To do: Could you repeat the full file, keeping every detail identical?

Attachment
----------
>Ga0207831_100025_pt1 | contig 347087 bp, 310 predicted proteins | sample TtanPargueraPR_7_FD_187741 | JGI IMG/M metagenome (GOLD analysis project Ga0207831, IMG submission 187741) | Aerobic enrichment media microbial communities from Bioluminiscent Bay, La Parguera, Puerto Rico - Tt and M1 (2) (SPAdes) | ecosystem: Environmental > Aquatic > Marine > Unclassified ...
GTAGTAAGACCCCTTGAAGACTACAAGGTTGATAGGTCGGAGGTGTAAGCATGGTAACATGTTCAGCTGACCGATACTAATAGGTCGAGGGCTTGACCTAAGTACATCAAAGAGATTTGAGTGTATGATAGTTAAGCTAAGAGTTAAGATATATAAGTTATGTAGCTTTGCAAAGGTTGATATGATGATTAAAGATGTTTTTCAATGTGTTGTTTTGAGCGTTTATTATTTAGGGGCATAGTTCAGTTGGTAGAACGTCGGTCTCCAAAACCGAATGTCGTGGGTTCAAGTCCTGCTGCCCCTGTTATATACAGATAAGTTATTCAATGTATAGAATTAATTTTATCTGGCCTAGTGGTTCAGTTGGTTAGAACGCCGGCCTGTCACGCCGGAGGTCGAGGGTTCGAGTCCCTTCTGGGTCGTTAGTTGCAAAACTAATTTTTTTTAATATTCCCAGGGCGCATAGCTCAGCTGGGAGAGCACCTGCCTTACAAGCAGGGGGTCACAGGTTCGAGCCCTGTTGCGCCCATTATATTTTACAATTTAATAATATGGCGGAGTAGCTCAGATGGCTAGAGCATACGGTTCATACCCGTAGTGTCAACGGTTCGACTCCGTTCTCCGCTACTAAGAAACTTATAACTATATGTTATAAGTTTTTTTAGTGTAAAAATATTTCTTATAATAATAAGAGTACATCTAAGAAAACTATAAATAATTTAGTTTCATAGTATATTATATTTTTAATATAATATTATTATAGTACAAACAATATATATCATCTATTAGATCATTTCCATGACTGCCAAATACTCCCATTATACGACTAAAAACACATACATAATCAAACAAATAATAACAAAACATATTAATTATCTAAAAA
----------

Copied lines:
>Ga0207831_100025_pt1 | contig 347087 bp, 310 predicted proteins | sample TtanPargueraPR_7_FD_187741 | JGI IMG/M metagenome (GOLD analysis project Ga0207831, IMG submission 187741) | Aerobic enrichment media microbial communities from Bioluminiscent Bay, La Parguera, Puerto Rico - Tt and M1 (2) (SPAdes) | ecosystem: Environmental > Aquatic > Marine > Unclassified ...
GTAGTAAGACCCCTTGAAGACTACAAGGTTGATAGGTCGGAGGTGTAAGCATGGTAACATGTTCAGCTGACCGATACTAATAGGTCGAGGGCTTGACCTAAGTACATCAAAGAGATTTGAGTGTATGATAGTTAAGCTAAGAGTTAAGATATATAAGTTATGTAGCTTTGCAAAGGTTGATATGATGATTAAAGATGTTTTTCAATGTGTTGTTTTGAGCGTTTATTATTTAGGGGCATAGTTCAGTTGGTAGAACGTCGGTCTCCAAAACCGAATGTCGTGGGTTCAAGTCCTGCTGCCCCTGTTATATACAGATAAGTTATTCAATGTATAGAATTAATTTTATCTGGCCTAGTGGTTCAGTTGGTTAGAACGCCGGCCTGTCACGCCGGAGGTCGAGGGTTCGAGTCCCTTCTGGGTCGTTAGTTGCAAAACTAATTTTTTTTAATATTCCCAGGGCGCATAGCTCAGCTGGGAGAGCACCTGCCTTACAAGCAGGGGGTCACAGGTTCGAGCCCTGTTGCGCCCATTATATTTTACAATTTAATAATATGGCGGAGTAGCTCAGATGGCTAGAGCATACGGTTCATACCCGTAGTGTCAACGGTTCGACTCCGTTCTCCGCTACTAAGAAACTTATAACTATATGTTATAAGTTTTTTTAGTGTAAAAATATTTCTTATAATAATAAGAGTACATCTAAGAAAACTATAAATAATTTAGTTTCATAGTATATTATATTTTTAATATAATATTATTATAGTACAAACAATATATATCATCTATTAGATCATTTCCATGACTGCCAAATACTCCCATTATACGACTAAAAACACATACATAATCAAACAAATAATAACAAAACATATTAATTATCTAAAAA